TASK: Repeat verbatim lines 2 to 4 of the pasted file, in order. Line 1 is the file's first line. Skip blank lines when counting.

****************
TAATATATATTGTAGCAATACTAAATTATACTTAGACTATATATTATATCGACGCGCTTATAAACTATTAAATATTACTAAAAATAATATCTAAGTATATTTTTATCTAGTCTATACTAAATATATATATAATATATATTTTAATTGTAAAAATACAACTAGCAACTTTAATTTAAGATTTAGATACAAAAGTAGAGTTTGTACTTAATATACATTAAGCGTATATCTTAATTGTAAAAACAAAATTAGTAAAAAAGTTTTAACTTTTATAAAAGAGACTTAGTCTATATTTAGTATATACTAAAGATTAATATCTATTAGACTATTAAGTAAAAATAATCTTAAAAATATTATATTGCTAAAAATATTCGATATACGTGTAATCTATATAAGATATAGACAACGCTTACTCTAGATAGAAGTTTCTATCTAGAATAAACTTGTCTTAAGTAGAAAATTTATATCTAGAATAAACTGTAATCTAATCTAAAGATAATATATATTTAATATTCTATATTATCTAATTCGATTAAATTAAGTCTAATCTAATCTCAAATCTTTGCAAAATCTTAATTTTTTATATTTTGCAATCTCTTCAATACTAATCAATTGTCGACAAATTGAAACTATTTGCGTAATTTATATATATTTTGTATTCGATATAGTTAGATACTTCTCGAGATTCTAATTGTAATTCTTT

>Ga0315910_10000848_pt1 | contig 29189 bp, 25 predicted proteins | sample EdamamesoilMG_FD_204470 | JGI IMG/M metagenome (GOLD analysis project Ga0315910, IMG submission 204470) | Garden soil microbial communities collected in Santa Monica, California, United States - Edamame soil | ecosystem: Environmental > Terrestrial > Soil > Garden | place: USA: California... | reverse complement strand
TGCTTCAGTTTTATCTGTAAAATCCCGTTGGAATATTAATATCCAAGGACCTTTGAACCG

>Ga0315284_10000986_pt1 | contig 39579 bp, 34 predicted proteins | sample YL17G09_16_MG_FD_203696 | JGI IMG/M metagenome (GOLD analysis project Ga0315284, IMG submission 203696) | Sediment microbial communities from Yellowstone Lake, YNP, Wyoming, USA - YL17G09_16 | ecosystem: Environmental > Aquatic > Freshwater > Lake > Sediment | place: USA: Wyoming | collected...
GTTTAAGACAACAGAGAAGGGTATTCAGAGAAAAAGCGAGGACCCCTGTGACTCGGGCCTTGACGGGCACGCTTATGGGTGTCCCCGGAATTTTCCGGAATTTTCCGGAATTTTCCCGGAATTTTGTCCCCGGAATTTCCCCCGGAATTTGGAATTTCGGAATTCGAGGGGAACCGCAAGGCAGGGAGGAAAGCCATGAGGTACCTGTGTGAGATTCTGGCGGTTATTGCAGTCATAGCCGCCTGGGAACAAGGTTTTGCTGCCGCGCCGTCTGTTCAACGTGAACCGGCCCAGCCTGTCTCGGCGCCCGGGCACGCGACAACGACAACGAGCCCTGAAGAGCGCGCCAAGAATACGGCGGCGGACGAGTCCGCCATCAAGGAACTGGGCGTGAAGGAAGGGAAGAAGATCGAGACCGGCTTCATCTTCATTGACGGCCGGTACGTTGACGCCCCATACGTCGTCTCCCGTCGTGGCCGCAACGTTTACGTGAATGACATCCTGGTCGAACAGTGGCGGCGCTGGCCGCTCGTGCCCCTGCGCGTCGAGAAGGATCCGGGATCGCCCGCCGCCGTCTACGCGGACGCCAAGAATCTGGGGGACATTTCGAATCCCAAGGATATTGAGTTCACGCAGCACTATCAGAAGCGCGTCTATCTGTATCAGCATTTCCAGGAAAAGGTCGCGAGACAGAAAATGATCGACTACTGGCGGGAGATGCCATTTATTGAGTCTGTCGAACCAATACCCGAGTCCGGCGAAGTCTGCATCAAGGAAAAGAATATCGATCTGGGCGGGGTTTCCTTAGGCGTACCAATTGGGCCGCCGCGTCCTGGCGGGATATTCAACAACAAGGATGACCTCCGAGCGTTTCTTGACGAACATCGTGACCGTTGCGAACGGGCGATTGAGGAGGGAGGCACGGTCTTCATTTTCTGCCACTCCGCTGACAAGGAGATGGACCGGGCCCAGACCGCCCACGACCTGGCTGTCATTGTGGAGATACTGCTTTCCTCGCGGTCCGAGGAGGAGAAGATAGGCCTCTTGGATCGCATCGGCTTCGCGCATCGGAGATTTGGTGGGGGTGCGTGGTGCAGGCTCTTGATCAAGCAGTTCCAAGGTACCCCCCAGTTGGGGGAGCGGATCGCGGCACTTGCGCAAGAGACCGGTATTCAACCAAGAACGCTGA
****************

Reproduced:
>Ga0315910_10000848_pt1 | contig 29189 bp, 25 predicted proteins | sample EdamamesoilMG_FD_204470 | JGI IMG/M metagenome (GOLD analysis project Ga0315910, IMG submission 204470) | Garden soil microbial communities collected in Santa Monica, California, United States - Edamame soil | ecosystem: Environmental > Terrestrial > Soil > Garden | place: USA: California... | reverse complement strand
TGCTTCAGTTTTATCTGTAAAATCCCGTTGGAATATTAATATCCAAGGACCTTTGAACCG

>Ga0315284_10000986_pt1 | contig 39579 bp, 34 predicted proteins | sample YL17G09_16_MG_FD_203696 | JGI IMG/M metagenome (GOLD analysis project Ga0315284, IMG submission 203696) | Sediment microbial communities from Yellowstone Lake, YNP, Wyoming, USA - YL17G09_16 | ecosystem: Environmental > Aquatic > Freshwater > Lake > Sediment | place: USA: Wyoming | collected...